Is Sega's Olympics video game worth buying?
As the Olympics get into full swing, you may find yourself having an urge to pick up Sega's Vancouver 2010 and do a little Olympics video gaming. Before you buy, here's a quick look at what the game has to offer.
For starters, as you can see by the screenshots below, Vancouver 2010, which is playable on the PS3, Xbox 360, and PC, looks pretty good. And individually, the events themselves (there are 14 of them) are engaging and keep you interested--at least initially. (Critics have said that this game's an improvement over Beijing 2008, which Sega also produced).
But then you start to notice that many of the events have similar mechanics. For instance, the skiing, bobsledding, and snowboarding events have you pointed down a mountain, trying to steer your way to the fastest line. The ski jump and aerials have button-timing controls to master and short-track speed-skating has you button-mashing to maintain top speed and cornering with the left trigger (on an Xbox 360 anyway).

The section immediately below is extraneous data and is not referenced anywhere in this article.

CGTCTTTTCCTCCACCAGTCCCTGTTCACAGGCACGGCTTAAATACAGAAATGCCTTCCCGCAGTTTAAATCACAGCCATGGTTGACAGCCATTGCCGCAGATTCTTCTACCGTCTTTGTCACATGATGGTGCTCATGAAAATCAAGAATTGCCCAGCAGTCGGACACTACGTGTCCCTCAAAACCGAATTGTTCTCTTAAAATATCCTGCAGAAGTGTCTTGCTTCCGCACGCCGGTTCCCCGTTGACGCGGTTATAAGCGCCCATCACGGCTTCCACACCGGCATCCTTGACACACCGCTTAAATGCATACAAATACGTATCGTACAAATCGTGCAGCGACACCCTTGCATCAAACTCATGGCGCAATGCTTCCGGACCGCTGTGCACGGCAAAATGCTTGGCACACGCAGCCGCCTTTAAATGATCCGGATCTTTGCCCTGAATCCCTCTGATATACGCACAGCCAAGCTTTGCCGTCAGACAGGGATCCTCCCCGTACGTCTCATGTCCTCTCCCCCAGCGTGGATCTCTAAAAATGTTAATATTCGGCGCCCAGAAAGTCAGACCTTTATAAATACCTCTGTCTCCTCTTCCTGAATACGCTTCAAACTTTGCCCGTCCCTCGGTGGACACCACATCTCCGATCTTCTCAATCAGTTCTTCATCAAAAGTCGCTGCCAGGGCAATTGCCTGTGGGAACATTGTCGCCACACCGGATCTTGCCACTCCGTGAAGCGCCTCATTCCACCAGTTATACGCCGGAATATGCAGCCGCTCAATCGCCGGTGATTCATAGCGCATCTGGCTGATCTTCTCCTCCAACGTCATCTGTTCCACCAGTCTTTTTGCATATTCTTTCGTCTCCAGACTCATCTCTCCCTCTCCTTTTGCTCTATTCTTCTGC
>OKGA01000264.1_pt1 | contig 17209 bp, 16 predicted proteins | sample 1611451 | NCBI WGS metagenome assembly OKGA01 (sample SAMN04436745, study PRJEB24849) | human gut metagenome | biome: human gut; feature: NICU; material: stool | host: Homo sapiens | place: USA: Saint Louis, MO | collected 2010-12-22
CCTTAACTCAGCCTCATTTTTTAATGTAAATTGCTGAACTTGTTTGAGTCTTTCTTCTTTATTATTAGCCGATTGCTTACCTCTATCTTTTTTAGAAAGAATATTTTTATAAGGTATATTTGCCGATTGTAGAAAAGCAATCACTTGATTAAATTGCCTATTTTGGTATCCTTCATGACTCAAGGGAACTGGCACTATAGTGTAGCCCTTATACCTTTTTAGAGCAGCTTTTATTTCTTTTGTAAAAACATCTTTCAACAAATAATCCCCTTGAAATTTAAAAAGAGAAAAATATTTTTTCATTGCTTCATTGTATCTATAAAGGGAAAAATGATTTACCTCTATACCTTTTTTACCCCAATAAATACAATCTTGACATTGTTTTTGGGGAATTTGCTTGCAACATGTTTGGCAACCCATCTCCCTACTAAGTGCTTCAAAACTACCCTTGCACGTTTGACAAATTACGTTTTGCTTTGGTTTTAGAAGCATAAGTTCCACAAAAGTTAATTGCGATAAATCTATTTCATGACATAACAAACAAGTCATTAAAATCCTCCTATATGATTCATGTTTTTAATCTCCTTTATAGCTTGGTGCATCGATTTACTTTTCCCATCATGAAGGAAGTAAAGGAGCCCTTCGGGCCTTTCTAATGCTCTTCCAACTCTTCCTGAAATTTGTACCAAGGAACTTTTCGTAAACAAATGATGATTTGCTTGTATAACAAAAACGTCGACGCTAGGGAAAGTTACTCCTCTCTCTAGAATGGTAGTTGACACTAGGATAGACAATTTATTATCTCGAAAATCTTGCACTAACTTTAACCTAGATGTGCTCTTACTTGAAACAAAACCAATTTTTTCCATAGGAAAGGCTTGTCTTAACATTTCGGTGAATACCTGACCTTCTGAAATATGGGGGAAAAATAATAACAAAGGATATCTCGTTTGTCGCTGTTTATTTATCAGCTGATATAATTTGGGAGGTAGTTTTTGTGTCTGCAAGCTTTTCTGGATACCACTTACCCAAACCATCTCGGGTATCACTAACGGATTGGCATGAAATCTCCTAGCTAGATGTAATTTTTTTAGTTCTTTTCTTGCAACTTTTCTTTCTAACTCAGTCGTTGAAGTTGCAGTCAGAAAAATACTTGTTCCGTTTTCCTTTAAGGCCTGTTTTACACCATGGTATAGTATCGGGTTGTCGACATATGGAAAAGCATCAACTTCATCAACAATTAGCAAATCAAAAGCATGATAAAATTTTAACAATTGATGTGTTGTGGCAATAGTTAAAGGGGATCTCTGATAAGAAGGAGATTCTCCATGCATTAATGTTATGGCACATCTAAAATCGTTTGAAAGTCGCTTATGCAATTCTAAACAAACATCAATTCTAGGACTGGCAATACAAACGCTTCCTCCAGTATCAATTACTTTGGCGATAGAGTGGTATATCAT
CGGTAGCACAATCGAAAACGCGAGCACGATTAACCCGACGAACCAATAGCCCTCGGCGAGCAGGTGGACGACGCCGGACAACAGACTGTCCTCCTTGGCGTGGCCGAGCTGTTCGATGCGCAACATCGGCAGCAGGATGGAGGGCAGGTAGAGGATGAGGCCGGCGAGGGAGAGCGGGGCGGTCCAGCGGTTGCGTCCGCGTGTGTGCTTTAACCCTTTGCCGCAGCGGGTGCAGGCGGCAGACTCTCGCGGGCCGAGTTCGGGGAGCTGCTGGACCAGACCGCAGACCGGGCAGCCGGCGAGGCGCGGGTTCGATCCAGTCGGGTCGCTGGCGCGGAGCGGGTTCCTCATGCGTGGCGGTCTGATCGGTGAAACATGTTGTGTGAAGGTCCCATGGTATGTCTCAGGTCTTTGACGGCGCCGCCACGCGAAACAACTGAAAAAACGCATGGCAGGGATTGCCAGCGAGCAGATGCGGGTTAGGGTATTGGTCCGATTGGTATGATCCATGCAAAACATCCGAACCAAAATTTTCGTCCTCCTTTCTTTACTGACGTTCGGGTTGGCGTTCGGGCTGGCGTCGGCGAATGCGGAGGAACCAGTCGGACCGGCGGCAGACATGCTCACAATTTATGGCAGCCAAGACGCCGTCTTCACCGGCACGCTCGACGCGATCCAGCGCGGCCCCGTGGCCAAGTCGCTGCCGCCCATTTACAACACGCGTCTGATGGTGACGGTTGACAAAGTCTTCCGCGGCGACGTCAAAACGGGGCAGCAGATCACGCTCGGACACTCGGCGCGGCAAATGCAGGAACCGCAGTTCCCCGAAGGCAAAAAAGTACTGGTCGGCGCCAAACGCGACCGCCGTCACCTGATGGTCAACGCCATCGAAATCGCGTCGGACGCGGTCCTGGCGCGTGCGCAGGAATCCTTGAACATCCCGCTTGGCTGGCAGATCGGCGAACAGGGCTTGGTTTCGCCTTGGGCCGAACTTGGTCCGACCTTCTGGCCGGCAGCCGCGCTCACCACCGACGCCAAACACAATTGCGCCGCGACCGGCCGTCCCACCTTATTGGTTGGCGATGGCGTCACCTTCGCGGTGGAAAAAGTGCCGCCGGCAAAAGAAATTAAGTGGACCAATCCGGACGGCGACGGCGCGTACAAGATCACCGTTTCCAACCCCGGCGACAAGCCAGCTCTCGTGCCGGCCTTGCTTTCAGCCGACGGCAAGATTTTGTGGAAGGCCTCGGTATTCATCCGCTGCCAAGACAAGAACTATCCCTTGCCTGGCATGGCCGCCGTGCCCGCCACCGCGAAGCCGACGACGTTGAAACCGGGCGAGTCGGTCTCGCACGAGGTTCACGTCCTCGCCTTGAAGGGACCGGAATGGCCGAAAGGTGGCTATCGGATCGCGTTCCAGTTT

As I said, it's all pretty fun at first and you'll certainly get a kick out of trying out each event and improving your performance to the point where you earn a medal. But what's ultimately lacking is a greater goal and bigger payoffs for victory. There's no way to create a custom player (you have 24 countries to choose from), no career mode to speak of, and you really have to go online to get any sense of playing against a larger field of competitors. (In single-player mode, when you do an event, you only go up against a handful of CPU Olympians). Everythng feels a little too stripped down, and as some reviews have noted, the mini games--or "challenges" as they're called--are the most fun aspect because they involve passing a test and unlocking other tests.
Not to be too cynical, but anybody who cares about these sorts of games knows why they fall short. The perception is that there's only a small window in which to sell Olympic video games (about six to eight weeks) and developers only sink just enough time and money into these titles to hopefully eke out a profit (yes, you have to cough up some serious dough to get an official Olympics license). On such tight budgets and schedules, developers are happy to end up with something that's half decent--which is what Vancouver 2010 is--but greatness probably isn't a realistic goal.
That's fine, but when you have two years between games (and the Olympics really don't change), you'd think someone could come up with a gameplay formula that was more compelling and offered much better replay value. Somehow game companies are making 99-cent sports games on the iPhone that are very addicting. Why can't they do it for a $50 game?